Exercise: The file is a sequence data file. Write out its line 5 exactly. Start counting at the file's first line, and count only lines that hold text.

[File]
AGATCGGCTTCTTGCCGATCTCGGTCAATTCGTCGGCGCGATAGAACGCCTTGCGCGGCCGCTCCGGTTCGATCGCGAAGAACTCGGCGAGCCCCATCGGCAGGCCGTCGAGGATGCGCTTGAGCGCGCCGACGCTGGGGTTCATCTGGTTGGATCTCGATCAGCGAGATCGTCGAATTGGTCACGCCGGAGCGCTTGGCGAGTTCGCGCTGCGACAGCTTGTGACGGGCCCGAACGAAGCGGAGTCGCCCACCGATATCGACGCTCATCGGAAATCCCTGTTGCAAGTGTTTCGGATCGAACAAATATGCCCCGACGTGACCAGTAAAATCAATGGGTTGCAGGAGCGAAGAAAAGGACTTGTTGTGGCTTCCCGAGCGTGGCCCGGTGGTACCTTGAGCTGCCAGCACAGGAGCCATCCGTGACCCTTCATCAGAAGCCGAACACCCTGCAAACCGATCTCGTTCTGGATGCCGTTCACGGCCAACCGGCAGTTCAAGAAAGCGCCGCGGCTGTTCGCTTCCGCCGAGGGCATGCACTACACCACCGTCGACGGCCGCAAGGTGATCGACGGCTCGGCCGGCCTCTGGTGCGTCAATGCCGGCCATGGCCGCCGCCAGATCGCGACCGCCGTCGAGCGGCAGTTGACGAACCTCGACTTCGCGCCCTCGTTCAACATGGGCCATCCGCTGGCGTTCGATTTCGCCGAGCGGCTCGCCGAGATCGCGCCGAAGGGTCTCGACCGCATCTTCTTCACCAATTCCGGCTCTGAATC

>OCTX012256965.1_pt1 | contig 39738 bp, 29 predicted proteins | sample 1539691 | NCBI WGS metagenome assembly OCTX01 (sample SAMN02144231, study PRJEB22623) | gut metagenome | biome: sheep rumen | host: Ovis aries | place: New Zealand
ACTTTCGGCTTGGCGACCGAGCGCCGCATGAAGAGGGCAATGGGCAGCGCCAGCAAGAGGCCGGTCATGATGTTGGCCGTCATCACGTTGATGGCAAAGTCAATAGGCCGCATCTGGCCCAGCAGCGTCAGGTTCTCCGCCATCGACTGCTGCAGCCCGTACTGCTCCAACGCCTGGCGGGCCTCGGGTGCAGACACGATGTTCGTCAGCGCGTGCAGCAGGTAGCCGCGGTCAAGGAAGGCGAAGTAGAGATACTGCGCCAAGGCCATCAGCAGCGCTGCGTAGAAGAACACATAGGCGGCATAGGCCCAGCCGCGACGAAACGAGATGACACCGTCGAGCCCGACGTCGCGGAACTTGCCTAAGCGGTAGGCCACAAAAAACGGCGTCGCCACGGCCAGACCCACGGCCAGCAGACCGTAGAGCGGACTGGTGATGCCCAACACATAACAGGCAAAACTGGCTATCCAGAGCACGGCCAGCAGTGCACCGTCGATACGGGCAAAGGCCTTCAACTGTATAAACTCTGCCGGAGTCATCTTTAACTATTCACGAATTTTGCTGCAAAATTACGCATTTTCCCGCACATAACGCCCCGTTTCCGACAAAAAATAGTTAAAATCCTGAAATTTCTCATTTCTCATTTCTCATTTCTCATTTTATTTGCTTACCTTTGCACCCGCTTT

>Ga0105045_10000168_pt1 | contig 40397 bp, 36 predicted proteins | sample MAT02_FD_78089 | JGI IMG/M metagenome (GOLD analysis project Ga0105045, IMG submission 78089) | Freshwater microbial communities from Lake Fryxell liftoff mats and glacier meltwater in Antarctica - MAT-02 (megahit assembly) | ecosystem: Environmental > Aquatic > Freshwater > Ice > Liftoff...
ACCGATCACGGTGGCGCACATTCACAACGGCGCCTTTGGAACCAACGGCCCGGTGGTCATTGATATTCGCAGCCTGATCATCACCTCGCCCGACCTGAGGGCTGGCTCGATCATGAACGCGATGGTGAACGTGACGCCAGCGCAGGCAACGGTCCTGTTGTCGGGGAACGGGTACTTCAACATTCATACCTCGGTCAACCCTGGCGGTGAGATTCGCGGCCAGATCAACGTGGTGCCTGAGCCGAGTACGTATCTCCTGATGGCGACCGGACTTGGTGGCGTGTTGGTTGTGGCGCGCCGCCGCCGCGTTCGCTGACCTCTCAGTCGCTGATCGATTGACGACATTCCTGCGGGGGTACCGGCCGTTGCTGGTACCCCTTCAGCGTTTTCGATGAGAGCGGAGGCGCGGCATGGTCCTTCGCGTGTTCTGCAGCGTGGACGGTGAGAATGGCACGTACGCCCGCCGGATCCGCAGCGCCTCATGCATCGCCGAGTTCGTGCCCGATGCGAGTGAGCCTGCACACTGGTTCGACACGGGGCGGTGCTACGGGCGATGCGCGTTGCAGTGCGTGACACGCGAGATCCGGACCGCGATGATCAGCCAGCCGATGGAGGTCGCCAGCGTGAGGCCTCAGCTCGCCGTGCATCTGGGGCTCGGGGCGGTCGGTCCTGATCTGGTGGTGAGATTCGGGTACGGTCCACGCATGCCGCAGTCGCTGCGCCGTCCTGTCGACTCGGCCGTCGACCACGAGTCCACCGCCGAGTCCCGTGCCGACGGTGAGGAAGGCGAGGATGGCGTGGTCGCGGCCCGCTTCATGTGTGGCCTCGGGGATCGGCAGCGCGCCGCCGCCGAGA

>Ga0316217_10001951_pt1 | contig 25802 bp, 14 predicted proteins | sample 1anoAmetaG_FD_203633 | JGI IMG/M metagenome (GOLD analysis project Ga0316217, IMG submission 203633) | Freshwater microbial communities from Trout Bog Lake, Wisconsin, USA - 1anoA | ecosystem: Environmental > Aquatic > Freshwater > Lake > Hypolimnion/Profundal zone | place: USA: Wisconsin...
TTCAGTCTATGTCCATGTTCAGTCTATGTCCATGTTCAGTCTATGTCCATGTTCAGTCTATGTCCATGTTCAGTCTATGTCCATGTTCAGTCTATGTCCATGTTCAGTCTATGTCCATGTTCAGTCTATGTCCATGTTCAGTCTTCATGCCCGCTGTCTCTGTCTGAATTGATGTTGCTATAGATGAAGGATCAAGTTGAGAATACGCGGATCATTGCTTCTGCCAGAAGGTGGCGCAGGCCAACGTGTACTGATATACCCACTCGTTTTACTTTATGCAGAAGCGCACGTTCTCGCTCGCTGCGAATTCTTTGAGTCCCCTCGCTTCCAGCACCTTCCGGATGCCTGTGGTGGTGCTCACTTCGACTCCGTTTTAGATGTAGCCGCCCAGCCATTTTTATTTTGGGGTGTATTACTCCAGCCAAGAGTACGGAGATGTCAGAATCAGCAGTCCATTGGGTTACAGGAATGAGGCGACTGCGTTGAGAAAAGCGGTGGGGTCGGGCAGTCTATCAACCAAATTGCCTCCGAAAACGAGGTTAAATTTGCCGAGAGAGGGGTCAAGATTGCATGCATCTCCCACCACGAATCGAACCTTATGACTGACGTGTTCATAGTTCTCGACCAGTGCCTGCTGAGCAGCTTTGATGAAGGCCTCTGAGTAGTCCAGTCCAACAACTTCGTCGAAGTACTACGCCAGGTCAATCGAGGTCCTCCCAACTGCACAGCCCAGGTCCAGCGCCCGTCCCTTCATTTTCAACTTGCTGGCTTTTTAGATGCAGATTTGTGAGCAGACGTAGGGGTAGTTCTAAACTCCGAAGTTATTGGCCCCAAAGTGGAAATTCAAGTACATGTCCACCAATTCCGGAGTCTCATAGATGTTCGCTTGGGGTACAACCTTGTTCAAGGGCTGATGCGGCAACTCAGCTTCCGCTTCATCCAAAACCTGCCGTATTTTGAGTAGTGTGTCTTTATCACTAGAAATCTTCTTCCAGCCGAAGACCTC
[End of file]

ACCGATCACGGTGGCGCACATTCACAACGGCGCCTTTGGAACCAACGGCCCGGTGGTCATTGATATTCGCAGCCTGATCATCACCTCGCCCGACCTGAGGGCTGGCTCGATCATGAACGCGATGGTGAACGTGACGCCAGCGCAGGCAACGGTCCTGTTGTCGGGGAACGGGTACTTCAACATTCATACCTCGGTCAACCCTGGCGGTGAGATTCGCGGCCAGATCAACGTGGTGCCTGAGCCGAGTACGTATCTCCTGATGGCGACCGGACTTGGTGGCGTGTTGGTTGTGGCGCGCCGCCGCCGCGTTCGCTGACCTCTCAGTCGCTGATCGATTGACGACATTCCTGCGGGGGTACCGGCCGTTGCTGGTACCCCTTCAGCGTTTTCGATGAGAGCGGAGGCGCGGCATGGTCCTTCGCGTGTTCTGCAGCGTGGACGGTGAGAATGGCACGTACGCCCGCCGGATCCGCAGCGCCTCATGCATCGCCGAGTTCGTGCCCGATGCGAGTGAGCCTGCACACTGGTTCGACACGGGGCGGTGCTACGGGCGATGCGCGTTGCAGTGCGTGACACGCGAGATCCGGACCGCGATGATCAGCCAGCCGATGGAGGTCGCCAGCGTGAGGCCTCAGCTCGCCGTGCATCTGGGGCTCGGGGCGGTCGGTCCTGATCTGGTGGTGAGATTCGGGTACGGTCCACGCATGCCGCAGTCGCTGCGCCGTCCTGTCGACTCGGCCGTCGACCACGAGTCCACCGCCGAGTCCCGTGCCGACGGTGAGGAAGGCGAGGATGGCGTGGTCGCGGCCCGCTTCATGTGTGGCCTCGGGGATCGGCAGCGCGCCGCCGCCGAGA